In terms of academics, I received a B.A. in Philosophy from Capital University in Columbus, Ohio. Currently, I live in New York City and will begin law school this fall. Having lived overseas as a child, I prioritized opportunities for travel as an adult, which has led to an interest in international law.
As a tutor, I provide preparation for all parts of the LSAT, including logical reasoning, reading comprehension, logic games, and the essay portion.
In addition to reliable techniques for tackling questions, I teach future law students how to better think about and approach the test as a whole and the questions it asks. When I was studying for the LSAT, sometimes the listed answers to questions seemed wrong to me and my answer seemed the stronger choice. Then, I realized I was not thinking about the test properly. LSAT is a challenging test not only because of the conceptual difficulty, but also it requires test takers to process the material in a very specific way. And that way of thinking is what I offer to clients.
My hope is that by passing along what I have found students will better actualize their full potential on test day. Indeed, by realizing what the LSAT is actually asking test-takers to do, or rather how the test wants them to think, previously misleading or ambiguous questions become so much more clear and thus easier to answer correctly. This, combined with teaching practical techniques for analyzing questions and useful testing habits, will lead clients to LSAT success.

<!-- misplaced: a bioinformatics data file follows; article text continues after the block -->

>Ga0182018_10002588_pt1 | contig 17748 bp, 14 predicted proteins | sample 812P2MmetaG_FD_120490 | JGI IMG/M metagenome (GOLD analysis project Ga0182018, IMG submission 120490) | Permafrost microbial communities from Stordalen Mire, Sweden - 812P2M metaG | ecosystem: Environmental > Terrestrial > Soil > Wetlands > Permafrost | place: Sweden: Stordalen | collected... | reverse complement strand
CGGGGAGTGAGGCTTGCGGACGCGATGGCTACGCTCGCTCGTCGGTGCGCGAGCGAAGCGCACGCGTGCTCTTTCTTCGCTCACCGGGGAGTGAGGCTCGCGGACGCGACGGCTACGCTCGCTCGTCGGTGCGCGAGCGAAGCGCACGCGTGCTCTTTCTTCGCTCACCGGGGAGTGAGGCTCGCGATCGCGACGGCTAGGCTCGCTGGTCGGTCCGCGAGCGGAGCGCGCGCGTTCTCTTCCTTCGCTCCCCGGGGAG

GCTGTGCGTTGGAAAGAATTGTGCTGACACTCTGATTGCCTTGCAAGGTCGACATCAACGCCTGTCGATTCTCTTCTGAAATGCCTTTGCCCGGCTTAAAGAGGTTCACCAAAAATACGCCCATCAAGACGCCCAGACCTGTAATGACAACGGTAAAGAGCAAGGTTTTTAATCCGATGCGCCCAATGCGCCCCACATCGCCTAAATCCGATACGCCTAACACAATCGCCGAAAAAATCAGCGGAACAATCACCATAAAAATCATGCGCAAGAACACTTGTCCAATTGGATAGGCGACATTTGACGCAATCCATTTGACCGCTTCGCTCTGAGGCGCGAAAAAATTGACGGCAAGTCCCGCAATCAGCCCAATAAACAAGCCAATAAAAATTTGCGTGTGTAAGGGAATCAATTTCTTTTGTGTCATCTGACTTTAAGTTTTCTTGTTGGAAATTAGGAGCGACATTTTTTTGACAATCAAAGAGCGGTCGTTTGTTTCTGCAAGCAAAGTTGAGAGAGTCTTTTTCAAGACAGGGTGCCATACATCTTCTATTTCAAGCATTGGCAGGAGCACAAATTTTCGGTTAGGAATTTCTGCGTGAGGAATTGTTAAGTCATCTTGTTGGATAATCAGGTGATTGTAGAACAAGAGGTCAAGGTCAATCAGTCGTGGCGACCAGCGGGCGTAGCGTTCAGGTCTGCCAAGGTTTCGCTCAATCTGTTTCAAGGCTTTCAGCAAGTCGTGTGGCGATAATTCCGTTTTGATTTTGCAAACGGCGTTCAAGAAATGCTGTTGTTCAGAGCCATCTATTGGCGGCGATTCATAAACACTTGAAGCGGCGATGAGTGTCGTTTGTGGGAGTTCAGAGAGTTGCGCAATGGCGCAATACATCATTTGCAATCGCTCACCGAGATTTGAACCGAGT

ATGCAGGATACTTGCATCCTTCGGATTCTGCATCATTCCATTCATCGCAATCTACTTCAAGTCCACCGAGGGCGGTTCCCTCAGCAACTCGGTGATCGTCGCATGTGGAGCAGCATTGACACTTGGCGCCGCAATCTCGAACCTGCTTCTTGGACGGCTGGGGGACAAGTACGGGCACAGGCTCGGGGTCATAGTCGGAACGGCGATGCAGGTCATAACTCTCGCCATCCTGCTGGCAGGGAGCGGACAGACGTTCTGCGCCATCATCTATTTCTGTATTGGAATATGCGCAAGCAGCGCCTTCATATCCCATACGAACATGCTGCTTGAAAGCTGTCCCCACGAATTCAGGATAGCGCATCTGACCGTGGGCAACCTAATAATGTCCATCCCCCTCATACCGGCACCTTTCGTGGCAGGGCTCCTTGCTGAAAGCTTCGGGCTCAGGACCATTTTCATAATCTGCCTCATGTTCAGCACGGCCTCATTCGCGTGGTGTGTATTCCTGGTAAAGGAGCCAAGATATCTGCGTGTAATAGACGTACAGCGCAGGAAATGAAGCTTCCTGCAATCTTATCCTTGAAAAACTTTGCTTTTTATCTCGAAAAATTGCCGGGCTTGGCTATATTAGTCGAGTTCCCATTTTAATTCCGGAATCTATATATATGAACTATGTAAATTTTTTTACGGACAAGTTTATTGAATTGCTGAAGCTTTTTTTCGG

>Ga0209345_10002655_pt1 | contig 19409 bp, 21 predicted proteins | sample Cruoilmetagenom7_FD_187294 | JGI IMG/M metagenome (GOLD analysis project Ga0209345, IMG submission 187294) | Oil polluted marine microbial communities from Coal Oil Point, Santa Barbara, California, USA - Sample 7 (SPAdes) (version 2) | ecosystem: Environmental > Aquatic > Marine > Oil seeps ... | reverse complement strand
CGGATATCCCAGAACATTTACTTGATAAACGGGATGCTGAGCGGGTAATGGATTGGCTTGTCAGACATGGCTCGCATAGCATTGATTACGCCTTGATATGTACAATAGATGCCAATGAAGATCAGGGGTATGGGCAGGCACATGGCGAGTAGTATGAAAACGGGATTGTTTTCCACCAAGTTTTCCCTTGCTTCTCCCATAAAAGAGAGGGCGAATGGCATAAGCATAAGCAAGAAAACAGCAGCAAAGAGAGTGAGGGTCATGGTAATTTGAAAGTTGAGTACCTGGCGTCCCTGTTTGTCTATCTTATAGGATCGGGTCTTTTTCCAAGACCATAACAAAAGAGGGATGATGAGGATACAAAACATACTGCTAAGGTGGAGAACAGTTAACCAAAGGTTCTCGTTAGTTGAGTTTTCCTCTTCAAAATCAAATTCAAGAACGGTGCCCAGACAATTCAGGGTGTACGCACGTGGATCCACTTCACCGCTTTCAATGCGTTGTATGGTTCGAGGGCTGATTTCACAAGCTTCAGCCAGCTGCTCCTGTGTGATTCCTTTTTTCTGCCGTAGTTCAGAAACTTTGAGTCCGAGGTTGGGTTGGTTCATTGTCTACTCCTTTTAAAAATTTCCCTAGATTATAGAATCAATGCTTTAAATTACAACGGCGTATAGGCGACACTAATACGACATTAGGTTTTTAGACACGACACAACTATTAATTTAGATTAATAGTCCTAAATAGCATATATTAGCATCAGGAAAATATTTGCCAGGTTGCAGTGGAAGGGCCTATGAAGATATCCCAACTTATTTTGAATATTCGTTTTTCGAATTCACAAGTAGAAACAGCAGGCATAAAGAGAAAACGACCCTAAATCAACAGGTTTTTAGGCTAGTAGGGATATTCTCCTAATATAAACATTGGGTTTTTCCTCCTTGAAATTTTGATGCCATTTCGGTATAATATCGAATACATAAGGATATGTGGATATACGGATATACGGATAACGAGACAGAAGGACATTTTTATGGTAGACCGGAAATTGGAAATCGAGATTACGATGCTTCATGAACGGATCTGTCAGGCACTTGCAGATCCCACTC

Undergraduate Degree: Capital University - Bachelor of Philosophy, Philosophy
I enjoy reading and writing speculative fiction, running, exploring cuisines at home and abroad, as well as playing and designing tabletop games. In the past year, I have joined a virtual movie trivia team and begun volunteering online and, more recently, in person. As a soon-to-be law student, I also have an interest in history and politics and will often read or listen to podcasts about those topics.